Local Legends

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Capital on Tap looked at the number of local businesses that have been serving their communities for more than a quarter of a century to find the UK’s best places for supporting local, and to highlight some of the oldest businesses that are still trading today.

With social distancing measures and more of us choosing to shop online, 2020 has been an incredibly challenging year for small businesses putting the future of millions of essential shops that have long been at the centre of our communities in doubt.

However, the importance of these local legends who have spent years serving our communities is not lost on us, in fact, since lockdown began in March searches for “Support Local Businesses” has increased by 163% when compared to the same time last year.

So, to find the best places in the UK for local businesses, we looked at how long essential local traders have been serving their communities and scored each area on the number of businesses that have been active for more than 25, 50 and even 100 years - as well as the total number of local legends per capita.

Top 50 places for supporting local business

We looked at the longevity of local businesses across 378 council areas to find the UK’s best communities for local businesses.

While other areas may have more local legends per capita, the fact that Manchester has managed to sustain seven local businesses for more than 100 years helps to cement its place at number one on our list. 

One of Manchester’s biggest legends is Forsyth’s music shop (Forsyth Brothers LTD) that has been registered with Companies House since 1900. 

Manchester was also home to the oldest registered company included in our study, the Fallowfield Bowling and Lawn Tennis Club which has been a place for locals to enjoy the sports of bowls and tennis, and relax with a drink in the clubhouse for 150 years!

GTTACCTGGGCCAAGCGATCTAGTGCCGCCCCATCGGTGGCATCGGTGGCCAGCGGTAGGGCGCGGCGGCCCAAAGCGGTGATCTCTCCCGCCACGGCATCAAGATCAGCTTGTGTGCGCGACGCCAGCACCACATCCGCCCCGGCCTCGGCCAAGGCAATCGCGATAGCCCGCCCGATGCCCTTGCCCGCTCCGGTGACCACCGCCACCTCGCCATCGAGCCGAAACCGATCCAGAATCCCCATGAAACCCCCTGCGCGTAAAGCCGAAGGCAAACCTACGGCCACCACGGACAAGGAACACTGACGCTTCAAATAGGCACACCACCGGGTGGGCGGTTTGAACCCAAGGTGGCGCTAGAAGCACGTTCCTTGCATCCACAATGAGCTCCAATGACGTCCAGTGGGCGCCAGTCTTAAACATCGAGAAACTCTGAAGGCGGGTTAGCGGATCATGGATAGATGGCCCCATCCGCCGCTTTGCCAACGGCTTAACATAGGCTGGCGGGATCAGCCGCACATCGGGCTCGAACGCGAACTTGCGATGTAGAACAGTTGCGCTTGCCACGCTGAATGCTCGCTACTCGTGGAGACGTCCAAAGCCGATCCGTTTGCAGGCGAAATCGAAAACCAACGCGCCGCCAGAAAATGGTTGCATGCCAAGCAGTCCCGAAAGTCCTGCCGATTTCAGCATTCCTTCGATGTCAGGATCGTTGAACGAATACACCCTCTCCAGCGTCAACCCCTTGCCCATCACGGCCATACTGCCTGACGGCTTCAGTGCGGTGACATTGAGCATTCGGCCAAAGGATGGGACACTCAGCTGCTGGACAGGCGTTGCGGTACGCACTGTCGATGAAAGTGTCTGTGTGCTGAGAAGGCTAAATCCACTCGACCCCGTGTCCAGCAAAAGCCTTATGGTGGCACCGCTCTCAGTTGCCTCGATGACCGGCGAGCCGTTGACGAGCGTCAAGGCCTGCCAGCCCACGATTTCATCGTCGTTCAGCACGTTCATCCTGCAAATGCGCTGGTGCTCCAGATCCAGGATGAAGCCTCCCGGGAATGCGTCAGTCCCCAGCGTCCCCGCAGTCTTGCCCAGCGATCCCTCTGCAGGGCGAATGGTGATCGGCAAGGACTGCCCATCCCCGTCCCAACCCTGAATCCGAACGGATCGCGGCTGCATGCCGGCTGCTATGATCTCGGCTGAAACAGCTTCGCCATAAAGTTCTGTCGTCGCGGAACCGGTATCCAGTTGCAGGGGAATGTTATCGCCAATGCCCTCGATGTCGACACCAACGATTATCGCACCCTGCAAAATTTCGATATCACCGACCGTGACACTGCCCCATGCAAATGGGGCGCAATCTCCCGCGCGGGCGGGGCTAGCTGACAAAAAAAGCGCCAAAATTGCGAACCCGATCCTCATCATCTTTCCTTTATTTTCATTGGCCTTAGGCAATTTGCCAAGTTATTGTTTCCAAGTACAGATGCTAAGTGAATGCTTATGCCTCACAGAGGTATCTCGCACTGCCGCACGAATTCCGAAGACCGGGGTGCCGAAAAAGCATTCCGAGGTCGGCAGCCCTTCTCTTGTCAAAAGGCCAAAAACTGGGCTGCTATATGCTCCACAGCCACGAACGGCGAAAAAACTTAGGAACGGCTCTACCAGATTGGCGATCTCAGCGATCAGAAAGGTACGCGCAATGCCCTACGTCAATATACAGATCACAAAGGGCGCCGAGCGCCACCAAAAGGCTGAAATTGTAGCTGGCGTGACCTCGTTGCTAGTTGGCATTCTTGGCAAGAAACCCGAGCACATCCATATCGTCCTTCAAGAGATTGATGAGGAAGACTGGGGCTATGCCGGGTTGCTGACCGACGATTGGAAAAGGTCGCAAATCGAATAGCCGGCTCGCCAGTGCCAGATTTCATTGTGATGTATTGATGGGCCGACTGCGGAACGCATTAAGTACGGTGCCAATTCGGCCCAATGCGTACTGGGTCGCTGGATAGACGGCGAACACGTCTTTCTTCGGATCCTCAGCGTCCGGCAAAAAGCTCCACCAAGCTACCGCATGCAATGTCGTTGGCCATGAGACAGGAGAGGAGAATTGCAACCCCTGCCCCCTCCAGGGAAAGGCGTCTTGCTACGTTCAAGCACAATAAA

On a regional level, Yorkshire & the Humber gave London a run for its money with both having three appearances in the top 10 with Leeds, Sheffield and Kirklees proving to be among the best areas in the UK for supporting local.

Looking at the Top 50, the South West and North West both have nine total appearances while the North East and Northern Ireland have one apiece.

Biggest Legends 

In order to give a special shoutout to the businesses that have been keeping our communities going for generations, we tracked down some of the oldest registered essential local businesses from around the UK.

A map of the UK that highlights the oldest small businesses

Know a local business deserving of a shoutout? Let people know about your #LocalLegend to and help support businesses in your area.

Who’s shopping local this Christmas?

Christmas is a great time to support local businesses with independent shops providing opportunities to find unique gift ideas for friends and family. 

But with Christmas just around the corner, where in the UK are people most likely to shop local or independent this year?

We used Google Trends* to see which cities have been searching for local businesses online in the run-up to Christmas.

Search volume = 1-100

  • Manchester - search volume 100

  • Bristol - search volume 93

  • Edinburgh - search volume 92

  • London - search volume 84

  • Liverpool - search volume 84

  • Leeds - search volume 83

  • Sheffield - search volume 81

  • Glasgow - search volume 78

  • Birmingham - search volume 74

  • Cardiff - search volume 73

Topping both our Local Legends league table and the list of cities most interested in local business, Manchester doubles down on its claim as the best place for supporting local. 

Birmingham and Leeds also make a second appearance, as well as London who had three boroughs appear in our league table.

David Luck, CEO of Capital on Tap commented: “From bakeries to book shops, these traders are the lifeblood of local communities so it’s great to see how businesses up and down the country have kept their doors open for so long.

“The last 9 months or so have been incredibly challenging for businesses everywhere, and while the future is still uncertain, seeing how so many businesses have managed to survive for more than 25 years, or even 100 in some cases, shows just how resilient the nation’s entrepreneurs can be - with some continuing to trade despite two World Wars and numerous economic recessions.